This section of the documentation is not necessary to make a
working form. Templates are intended to make htmail more
flexible, but are not necessary. Using these templates, it is
possible to format the e-mail message sent by your form in
virtually any way you like. This could be used to make the
submitted form easier to add to a database program or simply to
make the submitted form more attractive and readable.
HTMail uses template files based on the Server Side Include
(SSI) Standard. More information on SSIs is available from:
To make the e-mail
address of the user appear in your template, you would use the tag:
<!--#echo var="from" -->
Be very careful that the variable names in your template file
exactly match the form field names in your htmail form.
This will ensure that the completed form will be passed along
and sent to you in e-mail.
Step One: Create Your Template Directory
The following command, when issued on one of the ITD login
servers, will create the necessary directory structure:
% mkdir -p ~/Public/html/cgi-data/htmail
To create the template file for a group directory, use:
% mkdir -p ~groupname/Public/html/cgi-data/htmail
Where groupname is the name of your group. In either case, be
sure to leave off the "%" when copying the command. It is only
there to demonstrate that these are UNIX commands.
Step Two: Create A Template
A template is simply a text file with SSI tags added. HTML
will not work unless you use an e-mail client that interprets
html tags. You can create this file using any text editor and
save it in your newly created template directory.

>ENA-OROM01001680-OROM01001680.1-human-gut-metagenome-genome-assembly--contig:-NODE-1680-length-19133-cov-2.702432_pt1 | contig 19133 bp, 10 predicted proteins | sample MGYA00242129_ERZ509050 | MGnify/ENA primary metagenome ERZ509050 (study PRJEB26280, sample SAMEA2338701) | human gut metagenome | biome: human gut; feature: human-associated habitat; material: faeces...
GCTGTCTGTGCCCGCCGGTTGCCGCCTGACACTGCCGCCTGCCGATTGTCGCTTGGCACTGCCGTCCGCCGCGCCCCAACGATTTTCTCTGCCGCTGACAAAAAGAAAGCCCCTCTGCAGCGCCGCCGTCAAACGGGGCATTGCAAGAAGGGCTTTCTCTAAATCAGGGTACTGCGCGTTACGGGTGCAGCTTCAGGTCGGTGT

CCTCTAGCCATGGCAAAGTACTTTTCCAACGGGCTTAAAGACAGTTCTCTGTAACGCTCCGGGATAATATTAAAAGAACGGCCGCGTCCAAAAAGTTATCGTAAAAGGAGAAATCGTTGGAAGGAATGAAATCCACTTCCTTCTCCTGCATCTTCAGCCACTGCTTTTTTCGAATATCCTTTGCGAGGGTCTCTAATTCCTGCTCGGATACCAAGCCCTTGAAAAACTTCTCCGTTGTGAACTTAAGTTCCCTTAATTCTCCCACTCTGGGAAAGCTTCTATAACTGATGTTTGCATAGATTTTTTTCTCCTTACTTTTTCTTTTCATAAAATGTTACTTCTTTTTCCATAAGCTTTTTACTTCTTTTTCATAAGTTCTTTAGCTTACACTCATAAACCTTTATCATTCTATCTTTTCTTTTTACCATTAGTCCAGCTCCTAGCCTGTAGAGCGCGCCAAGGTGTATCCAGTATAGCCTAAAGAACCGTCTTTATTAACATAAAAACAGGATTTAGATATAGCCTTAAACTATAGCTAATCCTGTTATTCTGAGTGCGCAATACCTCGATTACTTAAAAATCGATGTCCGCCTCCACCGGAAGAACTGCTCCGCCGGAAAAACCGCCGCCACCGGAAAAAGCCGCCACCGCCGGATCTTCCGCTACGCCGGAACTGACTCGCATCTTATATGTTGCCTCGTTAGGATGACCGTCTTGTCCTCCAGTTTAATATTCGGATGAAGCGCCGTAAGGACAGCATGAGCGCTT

An example of a template file may be
helpful as a starting point.
This template expects to be called from a form with fields
called from, body, and name.
Step Three: Add the "template" Tag to Your Form
The next step is to add the "template" tag to your form. This
tag allows you to specify the file name (with no forward
slashes allowed) of your template file. In a simple web form
this looks like:
A simple htmail form with the
Another tag, the "template_source" tag, allows you to specify
an IFS home directory other than your own if needs be. In most
cases, this will not be necessary and you will not need to use
the template_source tag.
Step Four: Test
Fill in your form completely and make sure all of the
information you submit comes to you in e-mail. A good way of
testing web forms is to fill in all the fields with that
field's name (this only works for text inputs and text areas).
This method allows you to see quickly and easily which fields,
if any, are having problems.
If you do find any problems, be sure to correct them and re-test.
NOTE: If htmail has difficulty finding your template file it
will send the message in the default format and give you some
messages (via e-mail) about the problem with your template. No
template error messages are ever given to the user of your form
so be sure to check the e-mail messages closely when you are